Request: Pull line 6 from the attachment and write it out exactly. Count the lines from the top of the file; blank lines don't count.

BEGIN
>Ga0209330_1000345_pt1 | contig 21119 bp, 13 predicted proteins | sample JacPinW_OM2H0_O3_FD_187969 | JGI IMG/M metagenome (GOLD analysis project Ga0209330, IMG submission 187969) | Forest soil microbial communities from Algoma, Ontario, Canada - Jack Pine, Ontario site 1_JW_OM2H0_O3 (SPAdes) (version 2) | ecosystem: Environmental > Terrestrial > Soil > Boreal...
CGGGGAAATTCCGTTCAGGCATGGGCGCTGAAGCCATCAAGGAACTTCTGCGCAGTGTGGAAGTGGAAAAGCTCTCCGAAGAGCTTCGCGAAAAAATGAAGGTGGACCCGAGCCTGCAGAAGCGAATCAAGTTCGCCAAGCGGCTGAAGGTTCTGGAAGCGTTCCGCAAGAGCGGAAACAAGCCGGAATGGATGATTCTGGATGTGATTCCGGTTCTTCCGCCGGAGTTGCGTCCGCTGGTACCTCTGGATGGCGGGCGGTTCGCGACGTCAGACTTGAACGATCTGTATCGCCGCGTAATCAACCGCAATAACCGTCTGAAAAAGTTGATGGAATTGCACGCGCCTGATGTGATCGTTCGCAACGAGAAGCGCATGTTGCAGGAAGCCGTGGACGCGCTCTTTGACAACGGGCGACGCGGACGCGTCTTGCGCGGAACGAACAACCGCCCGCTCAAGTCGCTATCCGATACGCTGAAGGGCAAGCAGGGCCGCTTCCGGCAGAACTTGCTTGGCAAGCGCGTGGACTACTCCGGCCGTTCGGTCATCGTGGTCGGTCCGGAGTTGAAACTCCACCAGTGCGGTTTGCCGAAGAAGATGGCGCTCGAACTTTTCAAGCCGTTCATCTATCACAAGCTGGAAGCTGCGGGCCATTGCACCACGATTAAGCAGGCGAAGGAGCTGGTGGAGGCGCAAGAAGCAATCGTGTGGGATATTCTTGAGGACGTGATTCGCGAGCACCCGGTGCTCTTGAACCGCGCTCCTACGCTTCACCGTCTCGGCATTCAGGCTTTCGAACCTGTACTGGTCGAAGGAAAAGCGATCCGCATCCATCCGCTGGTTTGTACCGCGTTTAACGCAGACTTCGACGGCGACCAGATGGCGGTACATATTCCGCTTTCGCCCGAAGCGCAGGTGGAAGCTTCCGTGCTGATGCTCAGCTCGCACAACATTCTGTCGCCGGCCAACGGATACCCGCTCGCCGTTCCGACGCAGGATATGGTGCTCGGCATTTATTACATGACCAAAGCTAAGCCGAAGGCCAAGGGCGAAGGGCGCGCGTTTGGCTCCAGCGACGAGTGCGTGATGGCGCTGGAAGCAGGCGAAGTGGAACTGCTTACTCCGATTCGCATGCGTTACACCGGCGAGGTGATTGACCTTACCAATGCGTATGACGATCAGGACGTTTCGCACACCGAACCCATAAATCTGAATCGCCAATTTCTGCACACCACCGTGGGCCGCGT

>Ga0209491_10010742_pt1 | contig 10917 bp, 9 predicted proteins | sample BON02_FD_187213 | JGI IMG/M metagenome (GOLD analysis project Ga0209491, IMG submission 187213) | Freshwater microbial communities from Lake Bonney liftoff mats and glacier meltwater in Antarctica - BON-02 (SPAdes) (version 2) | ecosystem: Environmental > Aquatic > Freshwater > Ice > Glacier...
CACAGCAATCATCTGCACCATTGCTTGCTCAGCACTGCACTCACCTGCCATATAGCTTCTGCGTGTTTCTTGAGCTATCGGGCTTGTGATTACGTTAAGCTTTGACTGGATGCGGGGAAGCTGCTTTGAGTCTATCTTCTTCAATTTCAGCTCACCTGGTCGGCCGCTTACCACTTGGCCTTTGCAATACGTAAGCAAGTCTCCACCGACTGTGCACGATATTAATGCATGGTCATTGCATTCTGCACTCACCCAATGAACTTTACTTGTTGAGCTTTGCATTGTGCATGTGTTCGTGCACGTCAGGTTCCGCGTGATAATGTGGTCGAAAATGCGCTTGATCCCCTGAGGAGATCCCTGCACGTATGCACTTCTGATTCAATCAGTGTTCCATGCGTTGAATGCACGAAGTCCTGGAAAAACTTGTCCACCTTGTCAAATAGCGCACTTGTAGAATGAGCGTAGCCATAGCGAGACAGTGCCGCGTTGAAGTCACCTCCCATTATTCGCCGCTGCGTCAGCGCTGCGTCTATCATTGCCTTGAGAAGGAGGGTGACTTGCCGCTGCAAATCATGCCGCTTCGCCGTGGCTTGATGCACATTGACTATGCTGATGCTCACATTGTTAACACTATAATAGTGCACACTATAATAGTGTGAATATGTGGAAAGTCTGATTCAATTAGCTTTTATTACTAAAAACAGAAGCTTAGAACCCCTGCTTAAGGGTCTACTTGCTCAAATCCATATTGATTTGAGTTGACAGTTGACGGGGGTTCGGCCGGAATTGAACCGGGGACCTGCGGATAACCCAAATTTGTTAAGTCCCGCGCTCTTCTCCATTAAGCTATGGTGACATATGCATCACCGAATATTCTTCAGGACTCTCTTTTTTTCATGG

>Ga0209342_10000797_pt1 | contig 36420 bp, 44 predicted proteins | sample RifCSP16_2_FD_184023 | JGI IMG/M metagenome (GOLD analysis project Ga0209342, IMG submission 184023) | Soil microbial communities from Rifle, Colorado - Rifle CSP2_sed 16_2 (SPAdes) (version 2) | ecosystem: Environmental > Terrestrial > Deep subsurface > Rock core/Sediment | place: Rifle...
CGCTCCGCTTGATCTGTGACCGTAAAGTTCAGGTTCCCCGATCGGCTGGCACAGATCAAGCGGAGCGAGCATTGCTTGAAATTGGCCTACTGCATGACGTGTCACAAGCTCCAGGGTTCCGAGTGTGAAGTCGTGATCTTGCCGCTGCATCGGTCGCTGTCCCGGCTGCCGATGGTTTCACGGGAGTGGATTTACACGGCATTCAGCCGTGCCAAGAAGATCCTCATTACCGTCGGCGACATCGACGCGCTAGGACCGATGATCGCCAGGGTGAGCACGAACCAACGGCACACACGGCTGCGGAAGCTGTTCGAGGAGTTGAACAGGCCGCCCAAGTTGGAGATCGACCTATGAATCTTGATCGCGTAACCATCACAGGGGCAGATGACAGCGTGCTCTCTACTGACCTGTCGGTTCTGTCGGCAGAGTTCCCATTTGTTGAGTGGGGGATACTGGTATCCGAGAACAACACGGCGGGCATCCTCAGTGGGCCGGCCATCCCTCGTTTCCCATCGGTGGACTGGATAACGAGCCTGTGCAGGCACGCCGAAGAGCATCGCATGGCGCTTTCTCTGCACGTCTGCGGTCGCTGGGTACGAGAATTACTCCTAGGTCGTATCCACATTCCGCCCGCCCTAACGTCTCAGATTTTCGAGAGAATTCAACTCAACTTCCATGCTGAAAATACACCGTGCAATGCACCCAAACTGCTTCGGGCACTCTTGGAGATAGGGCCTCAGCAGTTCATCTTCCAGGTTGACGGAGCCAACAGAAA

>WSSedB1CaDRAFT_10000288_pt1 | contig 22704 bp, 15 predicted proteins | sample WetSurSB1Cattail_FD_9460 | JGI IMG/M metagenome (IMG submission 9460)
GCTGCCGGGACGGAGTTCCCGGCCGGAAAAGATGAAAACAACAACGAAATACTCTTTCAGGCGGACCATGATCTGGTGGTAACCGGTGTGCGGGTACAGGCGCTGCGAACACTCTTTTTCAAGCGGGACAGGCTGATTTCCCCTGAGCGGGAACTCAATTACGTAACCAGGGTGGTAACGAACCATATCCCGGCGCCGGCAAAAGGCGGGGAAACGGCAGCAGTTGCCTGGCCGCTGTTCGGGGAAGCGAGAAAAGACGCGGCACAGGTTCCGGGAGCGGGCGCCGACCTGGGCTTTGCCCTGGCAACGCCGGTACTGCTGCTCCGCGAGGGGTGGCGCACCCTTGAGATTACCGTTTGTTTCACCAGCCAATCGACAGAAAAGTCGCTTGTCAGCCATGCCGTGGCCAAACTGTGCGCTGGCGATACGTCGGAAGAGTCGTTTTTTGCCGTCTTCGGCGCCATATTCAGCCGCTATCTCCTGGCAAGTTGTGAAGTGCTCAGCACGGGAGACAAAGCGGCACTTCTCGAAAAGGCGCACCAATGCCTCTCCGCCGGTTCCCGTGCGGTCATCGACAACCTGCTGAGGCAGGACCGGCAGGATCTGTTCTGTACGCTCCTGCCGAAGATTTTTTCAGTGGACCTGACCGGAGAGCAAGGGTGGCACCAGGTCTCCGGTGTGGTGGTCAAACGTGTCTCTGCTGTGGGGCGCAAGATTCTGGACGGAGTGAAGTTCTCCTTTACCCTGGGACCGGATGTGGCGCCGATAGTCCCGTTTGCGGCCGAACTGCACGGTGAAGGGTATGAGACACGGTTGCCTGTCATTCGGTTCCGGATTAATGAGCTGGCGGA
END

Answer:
CGCTCCGCTTGATCTGTGACCGTAAAGTTCAGGTTCCCCGATCGGCTGGCACAGATCAAGCGGAGCGAGCATTGCTTGAAATTGGCCTACTGCATGACGTGTCACAAGCTCCAGGGTTCCGAGTGTGAAGTCGTGATCTTGCCGCTGCATCGGTCGCTGTCCCGGCTGCCGATGGTTTCACGGGAGTGGATTTACACGGCATTCAGCCGTGCCAAGAAGATCCTCATTACCGTCGGCGACATCGACGCGCTAGGACCGATGATCGCCAGGGTGAGCACGAACCAACGGCACACACGGCTGCGGAAGCTGTTCGAGGAGTTGAACAGGCCGCCCAAGTTGGAGATCGACCTATGAATCTTGATCGCGTAACCATCACAGGGGCAGATGACAGCGTGCTCTCTACTGACCTGTCGGTTCTGTCGGCAGAGTTCCCATTTGTTGAGTGGGGGATACTGGTATCCGAGAACAACACGGCGGGCATCCTCAGTGGGCCGGCCATCCCTCGTTTCCCATCGGTGGACTGGATAACGAGCCTGTGCAGGCACGCCGAAGAGCATCGCATGGCGCTTTCTCTGCACGTCTGCGGTCGCTGGGTACGAGAATTACTCCTAGGTCGTATCCACATTCCGCCCGCCCTAACGTCTCAGATTTTCGAGAGAATTCAACTCAACTTCCATGCTGAAAATACACCGTGCAATGCACCCAAACTGCTTCGGGCACTCTTGGAGATAGGGCCTCAGCAGTTCATCTTCCAGGTTGACGGAGCCAACAGAAA